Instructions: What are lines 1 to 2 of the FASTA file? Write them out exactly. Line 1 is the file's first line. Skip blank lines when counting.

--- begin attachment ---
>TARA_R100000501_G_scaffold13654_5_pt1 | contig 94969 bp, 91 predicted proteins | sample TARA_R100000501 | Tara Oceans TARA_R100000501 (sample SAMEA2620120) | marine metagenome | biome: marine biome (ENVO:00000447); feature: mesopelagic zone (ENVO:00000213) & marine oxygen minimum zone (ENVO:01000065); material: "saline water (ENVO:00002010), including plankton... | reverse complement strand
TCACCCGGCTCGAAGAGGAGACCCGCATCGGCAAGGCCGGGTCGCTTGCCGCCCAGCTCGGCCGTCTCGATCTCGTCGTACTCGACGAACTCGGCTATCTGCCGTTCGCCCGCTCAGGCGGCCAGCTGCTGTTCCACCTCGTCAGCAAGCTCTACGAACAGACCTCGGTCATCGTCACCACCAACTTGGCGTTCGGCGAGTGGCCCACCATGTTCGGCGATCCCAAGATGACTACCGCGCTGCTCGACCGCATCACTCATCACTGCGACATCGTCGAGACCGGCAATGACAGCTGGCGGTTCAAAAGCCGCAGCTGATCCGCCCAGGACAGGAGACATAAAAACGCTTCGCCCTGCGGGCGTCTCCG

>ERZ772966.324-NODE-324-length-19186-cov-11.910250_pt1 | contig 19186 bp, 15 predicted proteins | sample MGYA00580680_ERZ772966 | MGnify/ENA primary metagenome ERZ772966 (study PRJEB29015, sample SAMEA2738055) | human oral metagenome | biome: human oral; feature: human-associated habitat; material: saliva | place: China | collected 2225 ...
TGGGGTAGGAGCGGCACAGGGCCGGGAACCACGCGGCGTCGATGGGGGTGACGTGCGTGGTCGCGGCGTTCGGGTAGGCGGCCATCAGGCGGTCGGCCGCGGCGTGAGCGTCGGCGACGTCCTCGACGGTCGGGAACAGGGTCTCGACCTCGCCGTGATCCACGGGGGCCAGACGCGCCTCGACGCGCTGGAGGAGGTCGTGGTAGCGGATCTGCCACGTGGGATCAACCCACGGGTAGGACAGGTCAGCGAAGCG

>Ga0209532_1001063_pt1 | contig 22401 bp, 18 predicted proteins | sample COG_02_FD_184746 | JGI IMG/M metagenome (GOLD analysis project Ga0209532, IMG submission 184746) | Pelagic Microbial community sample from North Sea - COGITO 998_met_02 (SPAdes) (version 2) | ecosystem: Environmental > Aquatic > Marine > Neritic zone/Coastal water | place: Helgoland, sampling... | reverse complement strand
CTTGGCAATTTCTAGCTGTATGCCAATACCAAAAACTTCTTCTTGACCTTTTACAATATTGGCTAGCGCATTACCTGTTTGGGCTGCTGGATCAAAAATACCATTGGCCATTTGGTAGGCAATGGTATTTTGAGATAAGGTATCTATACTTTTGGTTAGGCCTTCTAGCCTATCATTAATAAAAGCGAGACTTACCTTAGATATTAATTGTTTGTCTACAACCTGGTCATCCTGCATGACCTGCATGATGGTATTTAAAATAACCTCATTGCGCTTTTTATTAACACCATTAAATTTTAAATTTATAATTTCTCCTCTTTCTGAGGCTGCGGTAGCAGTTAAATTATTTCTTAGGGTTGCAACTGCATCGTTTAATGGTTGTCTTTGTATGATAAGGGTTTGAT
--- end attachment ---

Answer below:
>TARA_R100000501_G_scaffold13654_5_pt1 | contig 94969 bp, 91 predicted proteins | sample TARA_R100000501 | Tara Oceans TARA_R100000501 (sample SAMEA2620120) | marine metagenome | biome: marine biome (ENVO:00000447); feature: mesopelagic zone (ENVO:00000213) & marine oxygen minimum zone (ENVO:01000065); material: "saline water (ENVO:00002010), including plankton... | reverse complement strand
TCACCCGGCTCGAAGAGGAGACCCGCATCGGCAAGGCCGGGTCGCTTGCCGCCCAGCTCGGCCGTCTCGATCTCGTCGTACTCGACGAACTCGGCTATCTGCCGTTCGCCCGCTCAGGCGGCCAGCTGCTGTTCCACCTCGTCAGCAAGCTCTACGAACAGACCTCGGTCATCGTCACCACCAACTTGGCGTTCGGCGAGTGGCCCACCATGTTCGGCGATCCCAAGATGACTACCGCGCTGCTCGACCGCATCACTCATCACTGCGACATCGTCGAGACCGGCAATGACAGCTGGCGGTTCAAAAGCCGCAGCTGATCCGCCCAGGACAGGAGACATAAAAACGCTTCGCCCTGCGGGCGTCTCCG